Before that, the development of the paper and cellulose industry was centered on the exploration of a new market niche for the sector's expansion in the domestic market. In the late 1950s/early 1960s, some paper and cellulose companies had found in the production of short fiber cellulose from fast growing eucalyptus tree a way of getting a secure provision of raw material for their activities.

This technical advancement allowed Brazilian producers to bypass the high entrance barriers of the paper and cellulose market, formed of the need of large and mature forest reserves as the industry's basic input. As a reaction to the possibilities that this fresh technique opened for the industry and for the country, in 1966, the Brazilian government created tax breaks destined to form funds for subsidizing forestation projects of eucalyptus (BNDES, 1991; Paolielo, 1988).

Concomitantly, the Paulista Association of Manufacturers of Paper and Cellulose (APFPC) decided to investigate the possibilities for an extensive use of short-fiber cellulose in the country as a whole. It requested support from BNDES and the development bank wont along this demand and called a private consulting firm named Leone Consultoria for carrying out the proper study. (BNDES, 1991).

As a result of the promising conclusions of Leone's study, BNDES officially included support for the paper and pulp industry in its operations, and it settled a minimum level of output of 100 tons/day of cellulose and 250 tons/day of paper for considering requests for financing projects for this industry with subsidized support (BNDES, 1991).

Whereas in the 1960s, industrialists did not have a major concern with expanding to the world market within their circles, this understanding changed, and the industry began to invest with an eye on foreign markets. In 1971, a leading producer, Companhia Suzano de Papel e Celulose, announced the building of a new factory and informed that part of its production would be sold abroad (ID Feb. 1969; JB Jul. 4, 1971).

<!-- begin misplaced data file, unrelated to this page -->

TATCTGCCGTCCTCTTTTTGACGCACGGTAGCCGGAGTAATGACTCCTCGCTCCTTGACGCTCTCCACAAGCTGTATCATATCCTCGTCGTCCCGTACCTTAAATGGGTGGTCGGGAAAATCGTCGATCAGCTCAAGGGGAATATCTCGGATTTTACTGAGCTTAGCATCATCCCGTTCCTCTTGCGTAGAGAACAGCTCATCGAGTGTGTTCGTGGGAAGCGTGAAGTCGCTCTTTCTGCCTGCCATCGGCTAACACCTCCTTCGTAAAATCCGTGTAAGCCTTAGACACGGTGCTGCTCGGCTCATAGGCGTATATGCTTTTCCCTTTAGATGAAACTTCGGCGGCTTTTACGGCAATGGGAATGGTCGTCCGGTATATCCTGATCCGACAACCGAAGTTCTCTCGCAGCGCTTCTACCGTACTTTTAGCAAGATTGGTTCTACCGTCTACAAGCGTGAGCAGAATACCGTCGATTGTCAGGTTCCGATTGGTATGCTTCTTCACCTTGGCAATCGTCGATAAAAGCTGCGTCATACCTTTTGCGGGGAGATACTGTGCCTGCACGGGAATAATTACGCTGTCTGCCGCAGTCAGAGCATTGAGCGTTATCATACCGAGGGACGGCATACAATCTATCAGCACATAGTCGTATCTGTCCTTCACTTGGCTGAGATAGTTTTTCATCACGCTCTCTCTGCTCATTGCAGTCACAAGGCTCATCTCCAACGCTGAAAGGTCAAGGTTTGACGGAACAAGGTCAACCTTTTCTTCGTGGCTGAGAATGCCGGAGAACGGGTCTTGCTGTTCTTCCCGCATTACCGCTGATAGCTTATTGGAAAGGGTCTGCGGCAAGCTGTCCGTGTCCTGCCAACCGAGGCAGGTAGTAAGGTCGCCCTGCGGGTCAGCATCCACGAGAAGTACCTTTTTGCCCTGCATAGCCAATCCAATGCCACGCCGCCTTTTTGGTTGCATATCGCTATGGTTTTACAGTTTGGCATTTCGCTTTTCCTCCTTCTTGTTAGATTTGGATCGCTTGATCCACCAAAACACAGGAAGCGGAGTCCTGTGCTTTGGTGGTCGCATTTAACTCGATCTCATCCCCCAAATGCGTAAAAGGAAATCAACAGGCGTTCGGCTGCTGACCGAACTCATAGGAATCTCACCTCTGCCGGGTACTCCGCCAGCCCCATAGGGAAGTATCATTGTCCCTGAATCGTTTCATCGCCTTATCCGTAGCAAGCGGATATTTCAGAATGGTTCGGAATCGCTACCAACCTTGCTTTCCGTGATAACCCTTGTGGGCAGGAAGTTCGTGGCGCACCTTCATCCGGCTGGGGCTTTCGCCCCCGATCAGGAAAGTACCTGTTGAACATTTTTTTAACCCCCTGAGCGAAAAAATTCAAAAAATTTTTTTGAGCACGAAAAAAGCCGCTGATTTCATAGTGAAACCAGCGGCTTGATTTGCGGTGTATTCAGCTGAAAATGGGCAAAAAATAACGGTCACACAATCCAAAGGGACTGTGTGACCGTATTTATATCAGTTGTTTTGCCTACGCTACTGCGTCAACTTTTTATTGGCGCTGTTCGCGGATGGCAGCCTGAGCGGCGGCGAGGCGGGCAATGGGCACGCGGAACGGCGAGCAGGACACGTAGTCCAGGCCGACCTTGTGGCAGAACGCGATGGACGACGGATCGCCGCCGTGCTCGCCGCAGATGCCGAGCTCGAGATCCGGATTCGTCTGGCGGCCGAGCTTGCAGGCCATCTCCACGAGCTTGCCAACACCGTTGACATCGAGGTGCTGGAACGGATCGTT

At that point, BNDES and the Council for Industrial Development (CDI) had increased the level of daily production of paper and pulp required for a firm to receive benefits from the government to 1000 tons/day. This policy resulted in a minor opposition from the private sector, finally solved with lowering the requirement in half (BNDES, 1991: 18-20).

In the beginning of 1973, another important enterprise in the sector, named Cepalma, also announced its plans to start exporting. It opened a new plant in the northeastern state of Maranhão that would sell its output abroad (GL Jan. 20, 1973).

Not too long after that, the same Paulista Association of Paper and Cellulose Manufacturers (APFPC) reaffirmed the sector's interest in the international market, announcing that the several projects approved by the government during the previous year would add a combined load of 270,000 tons to the country's yearly production, part of which was to be shipped abroad (JB Mar. 2, 1973).

This was the positive context in which the paper and cellulose industry was approached at the above mentioned BNDES conference (GL Apr. 26, 1973). More than that, between 1968 and 1972, cellulose exports had grown from approximately 8,000 to 134,000 tons, in spite if the fact that cellulose production had hardly doubled its output (Tables n. 5, 6, 7 and 8, Appendix).

During this meeting of government officials and businesspeople from the sector, the president of BNDES, Marcos Vianna, said that the bank intended to draw a broad plan, in cooperation with the industry, for increasing the exports, while at the same time fulfilling internal demand (JB Apr. 25, 1973).

Apparently, APFPC had been working in the same direction of BNDES', stressing the importance of support from the government. For instance, after recalling the large growth of cellulose production up to 1973, an important member of APFPC board of directors named Marcello Pilar claimed that there was "a need for broad planning to direct the efforts already available in the private sector"(APFPC, 1973).

According to BNDES' evaluation made at that meeting by José C. Oliveira, there were several difficulties to be dealt with before the paper and cellulose sector could reach its goal of exporting 2.5 million tons in 1980. This BNDES officer stressed the problematic large number of small productive units, the lack of technological research and of good technical standards, besides inefficient management, as the main difficulties to be tackled.